They always say that when you live in L.A. you bump into celebrities all the time. I'm pleased to say that this really isn't the case. At least not for me. I find that your average celebrity treasurers their privacy and likes to stay out of areas where they might be seen by fans.
I was coming home via red-eye from a visit to Pittsburgh. (I think my most recent trip, which is now... not all that recent) Now, you have to understand a very strange quirk I have. When I travel through an airport alone I have what could be called a defense mechanism. Though in all honesty, I'd call it an offense mechanism.
When alone in an airport, the Andrei becomes a Brit. I have been studying, teaching, and practicing accents since about the age of 10. (What else would any self respecting Dr. Who fan do?) Now.. my accent is definitely practiced. I've managed to fool natives. And that really is the test of an accent. I wouldn't go so far as to try to fool a British professor of linguistics.. But there you have it.
I really think it's for amusement more than anything else. It works better in cities where you just don't see as many foreigners. I have one fond memory of a hertz rental desk in Pittsburgh.
"May I see your license?"
"Um, this says California."
(me: Brit) "Yes. That's correct"
"But, you have a British Accent"
(me) "Yes. At the moment."
So... There I am. It is 6ish a.m.-ish in the morning at LAX at the baggage carousel. I am tired and punchy. I look next to me and immediately recognize Ms. Crosby. As previously mentioned the only other celebrity I'd casually run into in L.A. was Jonathan Frakes. I chuckled at the irony.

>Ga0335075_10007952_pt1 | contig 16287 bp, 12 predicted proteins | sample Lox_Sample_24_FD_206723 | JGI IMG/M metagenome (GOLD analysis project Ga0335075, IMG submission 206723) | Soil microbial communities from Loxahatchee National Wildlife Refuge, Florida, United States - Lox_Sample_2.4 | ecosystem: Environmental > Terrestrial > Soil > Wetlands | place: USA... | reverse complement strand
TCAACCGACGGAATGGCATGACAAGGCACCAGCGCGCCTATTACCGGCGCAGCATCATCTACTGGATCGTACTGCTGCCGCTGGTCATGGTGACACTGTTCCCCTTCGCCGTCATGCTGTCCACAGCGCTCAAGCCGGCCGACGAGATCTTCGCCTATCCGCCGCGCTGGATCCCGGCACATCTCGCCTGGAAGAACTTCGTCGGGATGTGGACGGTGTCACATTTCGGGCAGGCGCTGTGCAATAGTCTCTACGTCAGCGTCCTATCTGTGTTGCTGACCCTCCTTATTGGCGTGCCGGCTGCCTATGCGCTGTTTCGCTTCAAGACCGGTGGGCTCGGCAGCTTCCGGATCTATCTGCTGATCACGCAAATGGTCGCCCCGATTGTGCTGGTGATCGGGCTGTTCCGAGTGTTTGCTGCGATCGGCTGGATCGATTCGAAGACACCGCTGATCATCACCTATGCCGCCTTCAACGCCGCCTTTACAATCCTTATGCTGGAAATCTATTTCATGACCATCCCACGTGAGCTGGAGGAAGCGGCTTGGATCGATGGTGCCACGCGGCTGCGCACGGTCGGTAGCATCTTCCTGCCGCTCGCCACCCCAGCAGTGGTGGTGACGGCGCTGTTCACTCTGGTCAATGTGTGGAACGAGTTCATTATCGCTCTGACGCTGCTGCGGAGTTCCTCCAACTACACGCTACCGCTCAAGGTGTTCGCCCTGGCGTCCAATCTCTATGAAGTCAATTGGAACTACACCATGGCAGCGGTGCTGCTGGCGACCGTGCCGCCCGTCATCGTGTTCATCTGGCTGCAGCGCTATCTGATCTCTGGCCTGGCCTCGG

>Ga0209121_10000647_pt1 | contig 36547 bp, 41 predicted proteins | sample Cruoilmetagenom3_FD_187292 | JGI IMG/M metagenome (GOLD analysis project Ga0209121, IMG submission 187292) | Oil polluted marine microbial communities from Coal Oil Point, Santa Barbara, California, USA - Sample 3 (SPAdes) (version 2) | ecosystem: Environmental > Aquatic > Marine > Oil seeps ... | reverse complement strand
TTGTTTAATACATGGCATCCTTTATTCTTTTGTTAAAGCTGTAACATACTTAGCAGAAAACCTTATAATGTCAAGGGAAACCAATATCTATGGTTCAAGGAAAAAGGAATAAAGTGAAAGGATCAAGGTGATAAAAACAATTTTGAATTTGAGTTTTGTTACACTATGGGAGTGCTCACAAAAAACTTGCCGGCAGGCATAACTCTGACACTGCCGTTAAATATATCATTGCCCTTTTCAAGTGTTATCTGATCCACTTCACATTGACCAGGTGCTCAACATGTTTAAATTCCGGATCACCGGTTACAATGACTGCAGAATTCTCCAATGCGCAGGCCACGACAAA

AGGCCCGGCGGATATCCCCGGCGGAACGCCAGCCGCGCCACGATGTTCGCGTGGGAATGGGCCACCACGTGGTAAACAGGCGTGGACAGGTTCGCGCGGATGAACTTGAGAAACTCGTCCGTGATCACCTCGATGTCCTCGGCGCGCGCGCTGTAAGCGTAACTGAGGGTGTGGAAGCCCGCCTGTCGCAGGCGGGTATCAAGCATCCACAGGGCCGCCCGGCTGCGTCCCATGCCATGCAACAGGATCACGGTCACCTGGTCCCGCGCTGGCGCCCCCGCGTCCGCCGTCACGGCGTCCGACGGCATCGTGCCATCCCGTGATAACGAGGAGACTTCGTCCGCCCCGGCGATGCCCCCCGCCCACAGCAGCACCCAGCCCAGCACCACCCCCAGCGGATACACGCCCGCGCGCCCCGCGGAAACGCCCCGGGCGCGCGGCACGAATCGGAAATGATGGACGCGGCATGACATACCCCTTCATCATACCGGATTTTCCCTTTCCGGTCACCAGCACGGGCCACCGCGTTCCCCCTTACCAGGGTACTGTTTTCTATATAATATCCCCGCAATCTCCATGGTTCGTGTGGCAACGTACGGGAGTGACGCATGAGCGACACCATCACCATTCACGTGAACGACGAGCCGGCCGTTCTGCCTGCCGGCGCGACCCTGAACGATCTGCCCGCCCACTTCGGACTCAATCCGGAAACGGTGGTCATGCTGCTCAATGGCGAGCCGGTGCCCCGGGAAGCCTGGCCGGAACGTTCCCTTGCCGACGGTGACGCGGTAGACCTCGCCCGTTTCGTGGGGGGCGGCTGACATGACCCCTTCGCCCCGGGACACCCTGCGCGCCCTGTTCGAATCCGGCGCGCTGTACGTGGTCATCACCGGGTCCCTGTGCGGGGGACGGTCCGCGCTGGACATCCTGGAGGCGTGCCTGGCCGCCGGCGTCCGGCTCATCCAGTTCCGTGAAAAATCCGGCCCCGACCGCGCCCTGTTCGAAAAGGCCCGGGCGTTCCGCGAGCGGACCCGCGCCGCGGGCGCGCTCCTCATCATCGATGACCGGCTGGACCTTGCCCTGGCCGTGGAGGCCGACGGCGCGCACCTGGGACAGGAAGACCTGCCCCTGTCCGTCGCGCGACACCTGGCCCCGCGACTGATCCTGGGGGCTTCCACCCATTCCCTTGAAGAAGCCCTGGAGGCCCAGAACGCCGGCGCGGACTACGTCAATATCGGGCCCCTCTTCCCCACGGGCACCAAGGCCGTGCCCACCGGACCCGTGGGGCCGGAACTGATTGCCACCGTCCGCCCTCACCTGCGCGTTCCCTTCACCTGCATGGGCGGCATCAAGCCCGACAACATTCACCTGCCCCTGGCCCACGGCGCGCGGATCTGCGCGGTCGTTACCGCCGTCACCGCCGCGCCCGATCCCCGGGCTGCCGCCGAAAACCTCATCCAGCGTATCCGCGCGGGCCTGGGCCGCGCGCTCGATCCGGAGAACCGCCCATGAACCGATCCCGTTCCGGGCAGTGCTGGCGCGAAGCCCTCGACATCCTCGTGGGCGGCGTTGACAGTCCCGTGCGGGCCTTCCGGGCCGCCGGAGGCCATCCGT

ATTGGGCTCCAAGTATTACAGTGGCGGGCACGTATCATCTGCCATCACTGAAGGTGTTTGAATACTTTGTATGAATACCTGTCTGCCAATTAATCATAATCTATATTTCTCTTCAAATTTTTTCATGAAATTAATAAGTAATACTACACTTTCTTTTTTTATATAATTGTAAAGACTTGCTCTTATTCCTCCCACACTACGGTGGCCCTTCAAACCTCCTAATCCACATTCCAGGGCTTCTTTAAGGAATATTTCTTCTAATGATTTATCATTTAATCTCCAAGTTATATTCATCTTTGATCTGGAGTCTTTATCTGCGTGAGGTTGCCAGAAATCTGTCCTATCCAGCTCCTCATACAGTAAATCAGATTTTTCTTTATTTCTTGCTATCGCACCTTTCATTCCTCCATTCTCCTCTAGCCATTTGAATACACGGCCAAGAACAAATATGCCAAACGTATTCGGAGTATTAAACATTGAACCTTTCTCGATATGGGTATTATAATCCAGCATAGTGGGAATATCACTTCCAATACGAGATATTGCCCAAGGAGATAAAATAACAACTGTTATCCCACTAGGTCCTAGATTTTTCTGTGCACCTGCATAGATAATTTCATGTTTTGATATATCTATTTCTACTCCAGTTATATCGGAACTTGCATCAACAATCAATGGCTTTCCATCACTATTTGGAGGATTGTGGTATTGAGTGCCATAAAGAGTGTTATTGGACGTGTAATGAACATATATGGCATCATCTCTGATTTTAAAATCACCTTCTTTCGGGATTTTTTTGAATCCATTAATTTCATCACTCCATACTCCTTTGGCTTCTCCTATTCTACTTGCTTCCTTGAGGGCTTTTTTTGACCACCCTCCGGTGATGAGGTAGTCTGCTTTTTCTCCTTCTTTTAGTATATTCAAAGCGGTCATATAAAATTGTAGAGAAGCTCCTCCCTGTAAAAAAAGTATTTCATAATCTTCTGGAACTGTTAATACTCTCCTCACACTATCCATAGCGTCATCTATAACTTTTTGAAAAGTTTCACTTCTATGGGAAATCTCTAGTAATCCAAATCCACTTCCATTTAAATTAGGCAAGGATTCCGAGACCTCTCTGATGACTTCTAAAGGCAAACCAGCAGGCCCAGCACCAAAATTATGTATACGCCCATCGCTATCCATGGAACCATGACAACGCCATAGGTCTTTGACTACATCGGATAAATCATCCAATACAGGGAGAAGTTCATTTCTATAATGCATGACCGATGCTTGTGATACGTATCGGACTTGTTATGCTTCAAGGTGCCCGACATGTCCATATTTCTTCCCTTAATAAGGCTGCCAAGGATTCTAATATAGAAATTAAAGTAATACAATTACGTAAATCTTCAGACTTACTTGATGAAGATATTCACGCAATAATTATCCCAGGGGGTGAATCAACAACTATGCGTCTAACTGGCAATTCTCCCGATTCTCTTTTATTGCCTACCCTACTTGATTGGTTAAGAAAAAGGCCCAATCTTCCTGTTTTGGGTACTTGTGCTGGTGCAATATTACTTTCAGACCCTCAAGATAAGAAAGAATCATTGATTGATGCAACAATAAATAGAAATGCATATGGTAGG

With full on Brit (And by this time it's become subconscious to the point that I don't realize it's 'switched on') I comment to her"
AF:I'm sorry to trouble you but you look very familiar.
DC:Yes, I'm probably who you think I am.
AF: Thought as much. Strange irony though. I've only run into two people living here that I recognize from shows I watch.
DC: Ironic how?
AF: Well the only other person I've ever casually run into was Jonathan Frakes
DC: Really? We did a show together.
(You know... this statement unto itself says a lot and is really worth thinking about.)
AF: Yes. Thus the irony. Well, I don't mean to be a bother. Just wanted to comment about the irony and make the off handed compliment that I enjoy your work.
(Well this turns into casual small talk until she decides to question me about where in England I'm from)
AF: I'm not actually from England.
DC: I don't understand.
AF: It's an airport thing. I've taught accents and to basically deal with the mundanity of an airport, this one sort of pops out and won't go away.
DC: So you're an actor?
AF: I'd say Aspiring Director if you can call an engineer in software who hasn't done theatre in 3 years Aspiring.
(The glossy eyed look of bewilderment and sheer confusion has descended over Ms. Crosby's eyes)
The conversation slowly trickled away into small talk which eventually trickled away into nothingness. No attention attracted. But I really think I gave her a bit of a brain teaser.
I can describe the situation by illustrating from a George Carlin routine. He suggests that you strive to make people think by giving them intellectual incongruities from time to time.
1) When asked, "How are you today?" Respond with, "I am moderately not unwell, thank you."
2) Drive around with white canes strapped to the front fenders of your car while wearing really dark sunglasses. Make sure to drive very stiffly.
(and my personal favourite)
3) Go to a McDonalds. Order a standard Value meal. The drive-thru drone will tell you how much, take your money and give you food. Go directly to another McDonalds. Order the same value meal. Before the drone can tell you the price, drive up to the window. When he opens it, tell him how much the meal is, set the food (that you just bought at the other McDonalds) on the drive thru window counter, and drive away.
If you're gonna hurt someone... do it by making them think ;)
Note: The exchange with Ms. Crosby was accidental but in hindsight, fun.